Catholic archbishops from Iraq and Syria said Tuesday that while they hope to help their people stay in the Middle East, they also believe those trying to leave are being unjustly discriminated against when applying for United States visas.
According to federal data, since October 2014, 906 Muslim refugees from Syria were granted U.S. visas, while only 28 of Syria’s estimated 700,000 displaced Christians were given the same. Even when accounting for population percentages (Christians account for 10 percent of the religious makeup of Syria), the numbers of visas granted seems widely disproportional.
Chaldean Archbishop Bashar Warda of Erbil and Melkite Archbishop Jean-Clement Jeanbart of Aleppo spoke at an Aug. 4 press conference at the Knights of Columbus 2015 Convention in Philadelphia about the situation for Christians in the Middle East.
They said that while they do not believe the discrimination against giving Christians visas goes all the way to the top of America’s administration, their people have noticed the injustice.
“Our people are asking these questions: how come we apply for the American visa and are denied?” Archbishop Warda said.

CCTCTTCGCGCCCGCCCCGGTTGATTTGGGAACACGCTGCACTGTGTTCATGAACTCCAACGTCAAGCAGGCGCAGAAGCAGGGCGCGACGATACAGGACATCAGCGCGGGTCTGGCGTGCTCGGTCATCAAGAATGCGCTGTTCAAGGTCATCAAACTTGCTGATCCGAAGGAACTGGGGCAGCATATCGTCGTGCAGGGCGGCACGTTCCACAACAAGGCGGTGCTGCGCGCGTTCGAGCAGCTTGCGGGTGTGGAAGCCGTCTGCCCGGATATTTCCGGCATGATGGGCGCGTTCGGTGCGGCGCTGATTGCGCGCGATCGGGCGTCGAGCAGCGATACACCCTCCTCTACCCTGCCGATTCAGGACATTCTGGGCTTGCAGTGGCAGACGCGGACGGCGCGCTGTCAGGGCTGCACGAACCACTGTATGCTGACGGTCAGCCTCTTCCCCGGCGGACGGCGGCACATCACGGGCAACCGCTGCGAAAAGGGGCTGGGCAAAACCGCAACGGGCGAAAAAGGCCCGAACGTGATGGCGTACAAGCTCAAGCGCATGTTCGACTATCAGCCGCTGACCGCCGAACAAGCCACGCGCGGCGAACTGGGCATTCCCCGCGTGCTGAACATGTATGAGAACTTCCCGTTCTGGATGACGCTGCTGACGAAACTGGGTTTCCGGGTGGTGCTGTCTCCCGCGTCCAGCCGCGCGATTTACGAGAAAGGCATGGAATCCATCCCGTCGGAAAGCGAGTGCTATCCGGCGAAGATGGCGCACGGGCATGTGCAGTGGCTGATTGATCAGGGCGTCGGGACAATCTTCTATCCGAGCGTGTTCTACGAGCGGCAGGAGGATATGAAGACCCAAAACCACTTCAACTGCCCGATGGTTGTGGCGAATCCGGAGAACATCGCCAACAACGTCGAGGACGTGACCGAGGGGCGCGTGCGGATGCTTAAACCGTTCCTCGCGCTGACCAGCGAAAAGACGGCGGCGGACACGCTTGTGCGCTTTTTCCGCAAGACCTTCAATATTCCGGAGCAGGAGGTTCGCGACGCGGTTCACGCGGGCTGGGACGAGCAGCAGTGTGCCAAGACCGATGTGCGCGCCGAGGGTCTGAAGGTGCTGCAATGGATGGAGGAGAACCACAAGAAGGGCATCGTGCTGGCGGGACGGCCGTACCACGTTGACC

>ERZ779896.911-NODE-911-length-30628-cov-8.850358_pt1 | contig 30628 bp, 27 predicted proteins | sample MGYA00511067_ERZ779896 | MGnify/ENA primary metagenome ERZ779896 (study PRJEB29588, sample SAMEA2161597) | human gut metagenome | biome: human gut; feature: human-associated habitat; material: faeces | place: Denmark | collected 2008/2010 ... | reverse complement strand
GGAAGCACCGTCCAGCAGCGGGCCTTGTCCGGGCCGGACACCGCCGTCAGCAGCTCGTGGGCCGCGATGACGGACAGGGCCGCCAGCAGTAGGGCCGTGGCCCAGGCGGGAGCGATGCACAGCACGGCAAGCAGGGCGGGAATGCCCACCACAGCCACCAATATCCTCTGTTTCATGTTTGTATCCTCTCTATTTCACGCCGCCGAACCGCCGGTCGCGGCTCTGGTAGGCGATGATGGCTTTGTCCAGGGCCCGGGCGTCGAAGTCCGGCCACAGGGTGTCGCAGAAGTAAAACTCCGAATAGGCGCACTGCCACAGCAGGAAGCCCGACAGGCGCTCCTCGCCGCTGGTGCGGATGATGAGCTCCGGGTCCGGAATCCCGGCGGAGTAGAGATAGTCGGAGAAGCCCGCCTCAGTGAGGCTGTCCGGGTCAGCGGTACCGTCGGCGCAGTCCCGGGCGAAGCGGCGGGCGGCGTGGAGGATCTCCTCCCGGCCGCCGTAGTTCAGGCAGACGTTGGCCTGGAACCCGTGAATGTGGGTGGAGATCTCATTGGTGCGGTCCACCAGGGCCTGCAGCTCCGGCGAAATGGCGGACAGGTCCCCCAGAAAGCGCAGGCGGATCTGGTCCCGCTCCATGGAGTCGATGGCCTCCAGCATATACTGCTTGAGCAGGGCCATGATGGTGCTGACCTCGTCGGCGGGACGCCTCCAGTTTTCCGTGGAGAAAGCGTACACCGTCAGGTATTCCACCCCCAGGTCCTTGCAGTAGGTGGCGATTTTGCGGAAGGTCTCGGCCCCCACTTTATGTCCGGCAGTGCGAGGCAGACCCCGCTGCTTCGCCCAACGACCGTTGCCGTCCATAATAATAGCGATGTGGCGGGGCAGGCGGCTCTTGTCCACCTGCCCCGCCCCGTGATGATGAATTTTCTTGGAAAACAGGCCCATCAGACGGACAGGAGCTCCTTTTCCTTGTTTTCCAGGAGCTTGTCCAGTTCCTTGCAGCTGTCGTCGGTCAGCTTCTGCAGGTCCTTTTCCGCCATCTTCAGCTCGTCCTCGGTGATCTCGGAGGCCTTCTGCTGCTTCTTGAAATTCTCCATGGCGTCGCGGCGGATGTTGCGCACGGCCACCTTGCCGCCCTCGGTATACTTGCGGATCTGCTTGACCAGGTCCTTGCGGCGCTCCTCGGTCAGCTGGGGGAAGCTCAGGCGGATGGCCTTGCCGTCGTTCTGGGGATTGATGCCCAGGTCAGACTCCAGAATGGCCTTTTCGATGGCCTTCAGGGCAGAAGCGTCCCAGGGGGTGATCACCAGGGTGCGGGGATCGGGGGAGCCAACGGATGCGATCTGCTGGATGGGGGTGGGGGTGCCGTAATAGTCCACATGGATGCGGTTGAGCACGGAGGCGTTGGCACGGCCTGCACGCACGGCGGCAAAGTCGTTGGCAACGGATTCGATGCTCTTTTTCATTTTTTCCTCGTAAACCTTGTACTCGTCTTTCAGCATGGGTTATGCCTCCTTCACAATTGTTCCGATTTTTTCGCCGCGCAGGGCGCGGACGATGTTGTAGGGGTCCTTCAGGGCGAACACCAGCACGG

“This is a clear case of persecution,” he added.
“They’re being denied visas while others who have participated (in the violence) or at least were silent can go.”
Ideally, Archbishops Warda and Jeanbart would like their people to stay and help rebuild the Christian populations in the Middle East, where Christians have lived since the first decades after Jesus’ death. However, they also know they cannot ask people to stay in the dangerous conditions when they choose to leave.
“We would like our people to stay, we would like (that), but emigration is a personal decision; we cannot encourage, but we cannot stop it,” Archbishop Warda said.
Iraq alone has seen a massive emigration of Christians. The Christian population has plummeted to 300,000, down from about 1.5 million before the 2003 U.S.-led invasion of the country. Within the last year, tens of thousands of Christians in Mosul and Bakhdida were forced to flee, pay exorbitant fines, or die at the hands of the Islamic State. Many have left the country, while the remaining Christians relocated to Erbil, in Iraqi Kurdistan.
SOURCE: Mary Rezac